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1 Samuel 14:8-16


14:8 Jonathan replied, “All right! 1  We’ll go over to these men and fight them. 14:9 If they say to us, ‘Stay put until we approach you,’ we will stay 2  right there and not go up to them. 14:10 But if they say, ‘Come up against us,’ we will go up. For in that case the Lord has given them into our hand – it will be a sign to us.”

14:11 When they 3  made themselves known to the Philistine garrison, the Philistines said, “Look! The Hebrews are coming out of the holes in which they hid themselves.” 14:12 Then the men of the garrison said to Jonathan and his armor bearer, “Come on up to us so we can teach you a thing or two!” 4  Then Jonathan said to his armor bearer, “Come up behind me, for the Lord has given 5  them into the hand of Israel!”

14:13 Jonathan crawled up on his hands and feet, with his armor bearer following behind him. Jonathan struck down the Philistines, 6  while his armor bearer came along behind him and killed them. 7  14:14 In this initial skirmish Jonathan and his armor bearer struck down about twenty men in an area that measured half an acre.

14:15 Then fear overwhelmed 8  those who were in the camp, those who were in the field, all the army in the garrison, and the raiding bands. They trembled and the ground shook. This fear was caused by God. 9 

14:16 Saul’s watchmen at Gibeah in the territory of Benjamin 10  looked on 11  as the crowd of soldiers seemed to melt away first in one direction and then in another. 12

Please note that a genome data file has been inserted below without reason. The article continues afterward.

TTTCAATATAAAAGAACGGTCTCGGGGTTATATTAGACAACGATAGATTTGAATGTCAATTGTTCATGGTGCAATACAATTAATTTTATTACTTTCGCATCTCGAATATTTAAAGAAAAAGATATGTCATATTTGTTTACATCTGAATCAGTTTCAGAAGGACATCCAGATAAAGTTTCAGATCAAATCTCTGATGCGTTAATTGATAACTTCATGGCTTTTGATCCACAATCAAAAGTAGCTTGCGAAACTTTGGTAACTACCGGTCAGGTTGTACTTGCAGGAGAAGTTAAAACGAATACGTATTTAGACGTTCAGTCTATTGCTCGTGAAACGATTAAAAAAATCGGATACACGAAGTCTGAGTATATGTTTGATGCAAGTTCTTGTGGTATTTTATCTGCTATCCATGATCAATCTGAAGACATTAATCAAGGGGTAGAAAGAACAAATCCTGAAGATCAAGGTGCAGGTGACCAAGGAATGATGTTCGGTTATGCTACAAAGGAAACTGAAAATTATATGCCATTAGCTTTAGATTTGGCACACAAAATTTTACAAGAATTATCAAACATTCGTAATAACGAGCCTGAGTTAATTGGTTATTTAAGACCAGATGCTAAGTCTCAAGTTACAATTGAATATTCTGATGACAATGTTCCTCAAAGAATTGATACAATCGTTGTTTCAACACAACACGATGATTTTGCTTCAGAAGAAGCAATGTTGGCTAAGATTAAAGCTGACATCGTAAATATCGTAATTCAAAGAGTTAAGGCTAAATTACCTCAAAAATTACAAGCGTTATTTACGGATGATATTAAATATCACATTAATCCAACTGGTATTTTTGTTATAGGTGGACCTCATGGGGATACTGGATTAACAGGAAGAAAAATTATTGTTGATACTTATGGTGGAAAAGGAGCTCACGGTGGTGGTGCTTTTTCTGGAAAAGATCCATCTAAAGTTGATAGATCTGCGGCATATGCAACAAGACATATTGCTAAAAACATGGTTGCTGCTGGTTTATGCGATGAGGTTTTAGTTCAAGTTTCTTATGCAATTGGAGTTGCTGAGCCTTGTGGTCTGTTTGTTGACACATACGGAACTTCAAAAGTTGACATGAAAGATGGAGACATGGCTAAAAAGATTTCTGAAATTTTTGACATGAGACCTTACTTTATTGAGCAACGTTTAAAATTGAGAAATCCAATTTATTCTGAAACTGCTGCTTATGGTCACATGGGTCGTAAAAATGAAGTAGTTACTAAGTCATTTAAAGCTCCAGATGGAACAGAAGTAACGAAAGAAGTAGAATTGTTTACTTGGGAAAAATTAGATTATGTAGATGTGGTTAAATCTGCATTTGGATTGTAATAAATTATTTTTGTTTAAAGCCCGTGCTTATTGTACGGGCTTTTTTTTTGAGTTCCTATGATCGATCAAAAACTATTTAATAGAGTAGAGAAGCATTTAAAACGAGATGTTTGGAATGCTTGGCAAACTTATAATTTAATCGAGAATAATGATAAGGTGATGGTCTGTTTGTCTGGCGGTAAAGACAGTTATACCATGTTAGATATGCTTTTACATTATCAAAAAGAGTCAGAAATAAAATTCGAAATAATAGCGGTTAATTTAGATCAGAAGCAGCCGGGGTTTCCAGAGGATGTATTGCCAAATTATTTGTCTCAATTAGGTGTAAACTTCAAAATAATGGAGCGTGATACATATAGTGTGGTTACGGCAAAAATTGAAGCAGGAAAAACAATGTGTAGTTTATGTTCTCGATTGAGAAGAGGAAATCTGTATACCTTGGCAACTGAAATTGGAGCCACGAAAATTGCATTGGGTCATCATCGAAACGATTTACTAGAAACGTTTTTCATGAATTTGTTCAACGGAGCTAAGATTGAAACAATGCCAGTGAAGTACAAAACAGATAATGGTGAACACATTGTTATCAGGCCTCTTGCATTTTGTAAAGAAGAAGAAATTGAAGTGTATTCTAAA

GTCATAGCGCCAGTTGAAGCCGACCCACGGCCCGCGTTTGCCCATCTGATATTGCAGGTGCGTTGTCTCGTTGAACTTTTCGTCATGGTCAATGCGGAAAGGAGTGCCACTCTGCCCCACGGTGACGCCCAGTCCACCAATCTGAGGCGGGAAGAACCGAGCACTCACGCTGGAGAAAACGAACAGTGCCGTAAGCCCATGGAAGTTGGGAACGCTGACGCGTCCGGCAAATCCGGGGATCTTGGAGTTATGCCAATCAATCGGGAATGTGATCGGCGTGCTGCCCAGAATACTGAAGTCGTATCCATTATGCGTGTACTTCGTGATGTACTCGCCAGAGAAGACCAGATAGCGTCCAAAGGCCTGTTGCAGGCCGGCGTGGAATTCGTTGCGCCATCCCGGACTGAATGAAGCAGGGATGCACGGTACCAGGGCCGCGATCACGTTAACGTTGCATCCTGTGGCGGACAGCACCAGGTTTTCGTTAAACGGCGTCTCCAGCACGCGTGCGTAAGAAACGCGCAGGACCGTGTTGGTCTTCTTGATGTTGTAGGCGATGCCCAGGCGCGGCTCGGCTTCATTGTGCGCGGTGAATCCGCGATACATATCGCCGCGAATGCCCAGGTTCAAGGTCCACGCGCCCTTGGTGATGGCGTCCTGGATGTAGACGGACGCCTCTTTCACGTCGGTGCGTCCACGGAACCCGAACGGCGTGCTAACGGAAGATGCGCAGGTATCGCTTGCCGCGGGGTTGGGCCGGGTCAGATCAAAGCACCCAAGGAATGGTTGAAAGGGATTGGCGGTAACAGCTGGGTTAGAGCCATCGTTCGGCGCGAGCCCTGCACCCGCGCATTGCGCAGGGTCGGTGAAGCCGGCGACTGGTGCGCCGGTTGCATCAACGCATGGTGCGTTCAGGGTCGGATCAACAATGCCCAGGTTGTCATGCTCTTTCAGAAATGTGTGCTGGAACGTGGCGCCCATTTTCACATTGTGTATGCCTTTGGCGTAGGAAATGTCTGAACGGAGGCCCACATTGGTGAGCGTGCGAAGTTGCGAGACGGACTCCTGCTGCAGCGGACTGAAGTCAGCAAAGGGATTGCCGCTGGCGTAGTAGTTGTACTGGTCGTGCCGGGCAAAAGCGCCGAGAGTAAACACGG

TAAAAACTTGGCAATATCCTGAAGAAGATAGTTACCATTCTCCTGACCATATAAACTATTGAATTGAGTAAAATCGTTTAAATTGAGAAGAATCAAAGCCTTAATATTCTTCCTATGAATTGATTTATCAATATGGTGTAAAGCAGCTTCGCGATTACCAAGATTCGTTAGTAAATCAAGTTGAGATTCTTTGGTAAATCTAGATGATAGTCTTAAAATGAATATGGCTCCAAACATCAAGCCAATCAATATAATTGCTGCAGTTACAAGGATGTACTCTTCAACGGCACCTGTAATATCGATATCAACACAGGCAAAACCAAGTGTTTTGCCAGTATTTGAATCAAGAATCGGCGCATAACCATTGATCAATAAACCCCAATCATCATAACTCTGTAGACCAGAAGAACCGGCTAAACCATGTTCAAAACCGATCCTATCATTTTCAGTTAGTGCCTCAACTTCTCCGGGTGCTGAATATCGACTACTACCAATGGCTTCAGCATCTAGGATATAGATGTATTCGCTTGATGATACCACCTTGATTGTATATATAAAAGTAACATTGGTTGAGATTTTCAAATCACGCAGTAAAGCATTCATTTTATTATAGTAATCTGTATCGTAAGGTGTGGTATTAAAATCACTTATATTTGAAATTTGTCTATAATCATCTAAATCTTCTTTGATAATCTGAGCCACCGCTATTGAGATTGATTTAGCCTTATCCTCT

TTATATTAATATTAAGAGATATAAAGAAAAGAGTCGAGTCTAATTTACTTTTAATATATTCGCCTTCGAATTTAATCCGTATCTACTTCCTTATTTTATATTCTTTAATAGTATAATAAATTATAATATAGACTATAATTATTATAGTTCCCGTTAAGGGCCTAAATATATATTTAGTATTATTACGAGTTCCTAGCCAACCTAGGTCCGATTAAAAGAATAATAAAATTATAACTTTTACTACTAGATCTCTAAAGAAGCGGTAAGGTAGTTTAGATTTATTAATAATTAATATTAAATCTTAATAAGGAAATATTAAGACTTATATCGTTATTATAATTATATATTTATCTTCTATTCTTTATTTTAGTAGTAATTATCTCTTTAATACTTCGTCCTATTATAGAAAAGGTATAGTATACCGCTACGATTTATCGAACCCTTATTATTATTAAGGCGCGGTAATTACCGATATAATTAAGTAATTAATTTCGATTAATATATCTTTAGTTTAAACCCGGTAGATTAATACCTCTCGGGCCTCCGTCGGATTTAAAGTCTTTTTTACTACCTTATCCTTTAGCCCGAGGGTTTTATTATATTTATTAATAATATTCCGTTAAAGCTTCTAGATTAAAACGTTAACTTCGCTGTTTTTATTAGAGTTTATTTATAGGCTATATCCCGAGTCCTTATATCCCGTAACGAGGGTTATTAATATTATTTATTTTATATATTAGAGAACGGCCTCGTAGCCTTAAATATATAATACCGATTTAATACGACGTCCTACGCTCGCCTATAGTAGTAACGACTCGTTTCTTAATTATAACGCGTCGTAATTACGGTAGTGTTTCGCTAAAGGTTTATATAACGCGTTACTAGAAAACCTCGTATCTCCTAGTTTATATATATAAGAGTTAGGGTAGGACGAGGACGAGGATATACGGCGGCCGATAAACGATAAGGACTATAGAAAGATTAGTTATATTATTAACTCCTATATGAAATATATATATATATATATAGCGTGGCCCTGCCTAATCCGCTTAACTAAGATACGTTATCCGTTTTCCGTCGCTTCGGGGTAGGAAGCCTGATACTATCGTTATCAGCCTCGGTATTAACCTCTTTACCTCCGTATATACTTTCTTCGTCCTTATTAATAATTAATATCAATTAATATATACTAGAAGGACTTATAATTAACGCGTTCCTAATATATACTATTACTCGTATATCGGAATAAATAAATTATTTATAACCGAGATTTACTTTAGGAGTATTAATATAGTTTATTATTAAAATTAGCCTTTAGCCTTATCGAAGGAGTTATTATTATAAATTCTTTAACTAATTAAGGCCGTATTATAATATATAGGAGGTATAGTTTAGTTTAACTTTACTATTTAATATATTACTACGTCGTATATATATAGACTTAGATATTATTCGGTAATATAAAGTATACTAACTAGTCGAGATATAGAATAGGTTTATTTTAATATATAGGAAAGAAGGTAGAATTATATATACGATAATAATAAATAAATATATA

1 tn Heb “Look!”

2 tn Heb “stand.”

3 tn Heb “the two of them.”

4 tn Heb “a thing.”

5 tn The perfect verbal form is used rhetorically here to express Jonathan’s certitude. As far as he is concerned, the victory is as good as won and can be described as such.

6 tn Heb “and they fell before Jonathan.”

7 tn Heb “and the one carrying his equipment was killing after him.”

8 tn Heb “fell upon.”

9 tn Heb “and it was by the fear of God.” The translation understands this to mean that God was the source or cause of the fear experienced by the Philistines. This seems to be the most straightforward reading of the sentence. It is possible, however, that the word “God” functions here simply to intensify the accompanying word “fear,” in which one might translate “a very great fear” (cf. NAB, NRSV). It is clear that on some occasions that the divine name carries such a superlative nuance. For examples see Joüon 2:525 §141.n.

10 tn Heb “at Gibeah of Benjamin.” The words “in the territory” are supplied in the translation for clarity.

11 tn Heb “saw, and look!”

12 tn Heb “the crowd melted and went, even here.”

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